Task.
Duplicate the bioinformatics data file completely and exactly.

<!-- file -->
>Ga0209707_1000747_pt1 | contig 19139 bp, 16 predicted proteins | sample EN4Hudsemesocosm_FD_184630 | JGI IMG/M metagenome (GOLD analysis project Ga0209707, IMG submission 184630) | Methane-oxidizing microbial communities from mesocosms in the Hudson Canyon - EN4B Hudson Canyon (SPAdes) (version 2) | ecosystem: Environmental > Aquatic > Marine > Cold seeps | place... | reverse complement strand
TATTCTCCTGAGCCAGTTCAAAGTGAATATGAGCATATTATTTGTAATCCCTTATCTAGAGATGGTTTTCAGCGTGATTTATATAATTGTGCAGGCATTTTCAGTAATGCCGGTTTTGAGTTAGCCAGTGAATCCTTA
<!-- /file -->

>Ga0209707_1000747_pt1 | contig 19139 bp, 16 predicted proteins | sample EN4Hudsemesocosm_FD_184630 | JGI IMG/M metagenome (GOLD analysis project Ga0209707, IMG submission 184630) | Methane-oxidizing microbial communities from mesocosms in the Hudson Canyon - EN4B Hudson Canyon (SPAdes) (version 2) | ecosystem: Environmental > Aquatic > Marine > Cold seeps | place... | reverse complement strand
TATTCTCCTGAGCCAGTTCAAAGTGAATATGAGCATATTATTTGTAATCCCTTATCTAGAGATGGTTTTCAGCGTGATTTATATAATTGTGCAGGCATTTTCAGTAATGCCGGTTTTGAGTTAGCCAGTGAATCCTTA